Choices. Parenthood is full of them. From the moment we decide to conceive or find out we are pregnant, we are faced with so many choices which shape our children and their future, and ultimately us as a parent.

Some of the choices we have to make are pretty simple and do not require too much thought, at least not for me. Smoking? No. Drinking while pregnant? No. Crystal Meth? Frowned upon, I’m afraid. It’s no joke really, there are those out there that will find this difficult. They have my sympathy, parenthood is scary enough without fighting those sort of demons too.

There are other decisions that really should be quite easy but everyone has an (often unsolicited) opinion and those little voices have a tendency to niggle at one’s brain. Worming their way in, picking at your conscience and keeping you up late at night.

With every choice comes the inevitable guilt or questioning if we made the right decision. Here are my bugaboos.

No 1. The Big Bad TV. How much is too much? Older generations raised their children without it, or at most there was an hour of kids programming a day. To them, it seems vile that the children of today would rather sit and watch Moana on repeat than go and play outside, and worse still, that their parents would allow it. But let’s be honest, turfing your kids out onto the street is an increasingly terrifying prospect in 2018.

I like to limit the amount of tv my children watch, and there’s definitely no Peppa Pig allowed (she’s such a turd), but as a stay at home Mum with a 15 month old and an almost four-year old, there are times I need the tv to step up and help out, in order that I can get dinner cracking without one or both limpets hanging off a limb. They watch a couple of hours a day but they also get a lot of fresh air, we walk everywhere and read and play constantly, so I think (on balance) the amount of telly time is ok. Right? *desperatlyseeksreadersapproval*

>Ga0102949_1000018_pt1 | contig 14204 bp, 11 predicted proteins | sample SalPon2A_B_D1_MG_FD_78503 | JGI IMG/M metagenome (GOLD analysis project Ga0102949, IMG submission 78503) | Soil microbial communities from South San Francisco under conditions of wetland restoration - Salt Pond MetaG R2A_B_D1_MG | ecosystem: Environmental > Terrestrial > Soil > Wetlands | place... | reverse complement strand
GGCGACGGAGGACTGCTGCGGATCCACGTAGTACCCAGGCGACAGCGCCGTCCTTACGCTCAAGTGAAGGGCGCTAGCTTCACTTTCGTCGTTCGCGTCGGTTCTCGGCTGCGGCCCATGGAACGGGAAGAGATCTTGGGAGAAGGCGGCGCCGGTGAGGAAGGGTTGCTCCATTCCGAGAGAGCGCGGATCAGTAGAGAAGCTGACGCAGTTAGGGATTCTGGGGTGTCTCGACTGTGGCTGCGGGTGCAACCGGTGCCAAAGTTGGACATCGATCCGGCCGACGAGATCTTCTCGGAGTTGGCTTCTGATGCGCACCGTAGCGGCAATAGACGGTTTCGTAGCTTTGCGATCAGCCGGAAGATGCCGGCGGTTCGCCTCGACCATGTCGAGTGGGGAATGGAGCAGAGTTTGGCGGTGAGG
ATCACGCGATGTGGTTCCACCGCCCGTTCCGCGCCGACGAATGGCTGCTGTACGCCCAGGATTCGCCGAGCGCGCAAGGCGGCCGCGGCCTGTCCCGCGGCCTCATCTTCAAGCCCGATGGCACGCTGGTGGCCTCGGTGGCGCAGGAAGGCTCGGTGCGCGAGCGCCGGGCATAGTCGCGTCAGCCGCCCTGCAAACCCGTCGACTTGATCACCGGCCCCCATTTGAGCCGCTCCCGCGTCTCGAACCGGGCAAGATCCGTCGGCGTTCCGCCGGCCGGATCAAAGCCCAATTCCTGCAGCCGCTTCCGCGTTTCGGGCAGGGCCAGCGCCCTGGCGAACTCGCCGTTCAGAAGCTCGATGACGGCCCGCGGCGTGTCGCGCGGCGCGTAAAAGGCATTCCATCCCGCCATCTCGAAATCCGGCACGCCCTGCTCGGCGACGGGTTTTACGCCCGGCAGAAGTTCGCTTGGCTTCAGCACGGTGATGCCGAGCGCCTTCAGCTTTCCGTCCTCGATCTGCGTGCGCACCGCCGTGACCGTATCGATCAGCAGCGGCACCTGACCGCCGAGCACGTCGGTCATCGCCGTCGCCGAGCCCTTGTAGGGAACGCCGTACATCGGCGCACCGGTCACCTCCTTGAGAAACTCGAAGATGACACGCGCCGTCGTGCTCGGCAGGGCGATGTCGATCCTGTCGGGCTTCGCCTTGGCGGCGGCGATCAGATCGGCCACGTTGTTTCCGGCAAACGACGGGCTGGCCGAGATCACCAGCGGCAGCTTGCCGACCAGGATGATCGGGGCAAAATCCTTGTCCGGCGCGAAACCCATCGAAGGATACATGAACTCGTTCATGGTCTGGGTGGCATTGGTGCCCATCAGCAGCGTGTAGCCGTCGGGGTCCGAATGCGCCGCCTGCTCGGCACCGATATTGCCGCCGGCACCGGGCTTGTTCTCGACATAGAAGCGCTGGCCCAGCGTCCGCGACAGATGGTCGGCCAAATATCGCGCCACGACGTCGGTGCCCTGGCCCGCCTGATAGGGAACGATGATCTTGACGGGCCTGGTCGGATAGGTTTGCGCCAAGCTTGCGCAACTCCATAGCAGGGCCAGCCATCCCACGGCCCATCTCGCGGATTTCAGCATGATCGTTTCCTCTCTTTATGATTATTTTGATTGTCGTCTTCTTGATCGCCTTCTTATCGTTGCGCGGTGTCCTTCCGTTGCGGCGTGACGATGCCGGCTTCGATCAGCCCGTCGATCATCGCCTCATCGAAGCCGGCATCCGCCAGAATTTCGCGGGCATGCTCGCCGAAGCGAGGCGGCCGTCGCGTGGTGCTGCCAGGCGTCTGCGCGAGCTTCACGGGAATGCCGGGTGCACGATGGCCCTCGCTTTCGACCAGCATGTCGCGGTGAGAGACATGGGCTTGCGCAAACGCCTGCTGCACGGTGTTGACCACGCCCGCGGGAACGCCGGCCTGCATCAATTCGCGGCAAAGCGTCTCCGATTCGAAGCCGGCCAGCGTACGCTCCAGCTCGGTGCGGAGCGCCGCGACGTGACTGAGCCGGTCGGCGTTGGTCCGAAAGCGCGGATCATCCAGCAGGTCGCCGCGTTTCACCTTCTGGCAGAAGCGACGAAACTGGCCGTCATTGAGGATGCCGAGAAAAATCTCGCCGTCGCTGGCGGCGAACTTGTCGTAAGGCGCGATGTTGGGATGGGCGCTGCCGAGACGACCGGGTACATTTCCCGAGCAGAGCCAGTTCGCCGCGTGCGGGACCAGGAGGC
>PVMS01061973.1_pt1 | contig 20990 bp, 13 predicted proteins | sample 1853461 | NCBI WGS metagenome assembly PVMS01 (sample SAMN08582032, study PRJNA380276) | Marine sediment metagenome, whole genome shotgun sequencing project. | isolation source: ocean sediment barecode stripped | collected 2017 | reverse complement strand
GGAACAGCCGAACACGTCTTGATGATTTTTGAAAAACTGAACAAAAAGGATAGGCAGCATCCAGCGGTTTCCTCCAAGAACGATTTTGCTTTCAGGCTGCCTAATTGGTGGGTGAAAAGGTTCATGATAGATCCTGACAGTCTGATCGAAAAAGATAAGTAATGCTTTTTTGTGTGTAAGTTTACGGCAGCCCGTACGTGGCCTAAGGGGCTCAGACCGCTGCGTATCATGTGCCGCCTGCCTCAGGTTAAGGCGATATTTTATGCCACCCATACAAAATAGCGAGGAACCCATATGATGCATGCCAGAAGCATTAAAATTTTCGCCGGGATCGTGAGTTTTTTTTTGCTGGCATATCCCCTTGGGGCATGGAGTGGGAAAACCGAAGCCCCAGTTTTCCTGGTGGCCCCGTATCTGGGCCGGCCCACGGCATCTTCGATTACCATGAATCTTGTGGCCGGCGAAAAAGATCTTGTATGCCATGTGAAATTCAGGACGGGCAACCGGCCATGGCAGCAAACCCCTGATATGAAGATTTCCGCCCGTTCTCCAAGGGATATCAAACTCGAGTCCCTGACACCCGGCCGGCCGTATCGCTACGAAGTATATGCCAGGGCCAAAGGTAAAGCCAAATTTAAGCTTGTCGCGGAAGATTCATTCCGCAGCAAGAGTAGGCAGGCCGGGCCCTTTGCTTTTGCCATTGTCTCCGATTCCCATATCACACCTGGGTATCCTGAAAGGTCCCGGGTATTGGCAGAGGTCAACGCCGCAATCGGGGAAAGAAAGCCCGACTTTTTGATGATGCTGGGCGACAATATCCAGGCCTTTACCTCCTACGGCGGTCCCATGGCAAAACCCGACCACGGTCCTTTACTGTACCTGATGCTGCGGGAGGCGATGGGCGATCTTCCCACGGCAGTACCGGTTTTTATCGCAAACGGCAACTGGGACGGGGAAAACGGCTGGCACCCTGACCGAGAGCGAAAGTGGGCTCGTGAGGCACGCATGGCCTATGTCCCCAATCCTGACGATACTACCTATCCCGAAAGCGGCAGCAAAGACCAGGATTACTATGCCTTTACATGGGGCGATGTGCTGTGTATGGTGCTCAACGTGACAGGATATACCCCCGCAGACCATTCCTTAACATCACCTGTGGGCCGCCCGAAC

No 2. Food. I don’t allow my two beastlies to eat sweets or chocolate or fast-foods like McDonalds, much to the dismay of family members who want nothing more than to pump them full of sugary treats. (I’m looking at you, Dad). I know this is the right thing to do, but I still constantly find myself having to explain my choice as though it were the opposite way around where I fed them nothing but crap. Is it really so unbelievable that I give my children books instead of chocolate at Easter, or that they don’t have an advent calendar? It’s seen as an act of cruelty. “Here she comes,” they cry, “tooth protector and destroyer of all childhood happiness”.

Some raise their kids vegan (‘what, no meat or dairy, won’t they get rickets?’), some on microwave food, while others live off a diet of kale smoothies and goji berries. Who is to say which is right? My kids are forever poorly despite a relatively good diet, and who knows, maybe they’ll be chocolate obsessed teens but I’ve weighed up the facts and made a decision that I am comfortable with. That’s all we can do, isn’t it?

No 3. Swearing. It seems like a pretty obvious ‘no-no’, but f*ck me is it hard sometimes. And swearing directly at them is a hard no. Even when your toddler is being a total d*ck, which we all know they are at least 1% of everyday, you can’t actually say it (unless it’s whispered, we all do that). Whilst it’s tempting, nobody wants to be the parent of that child who calls their teacher a t*at on their first day in reception class.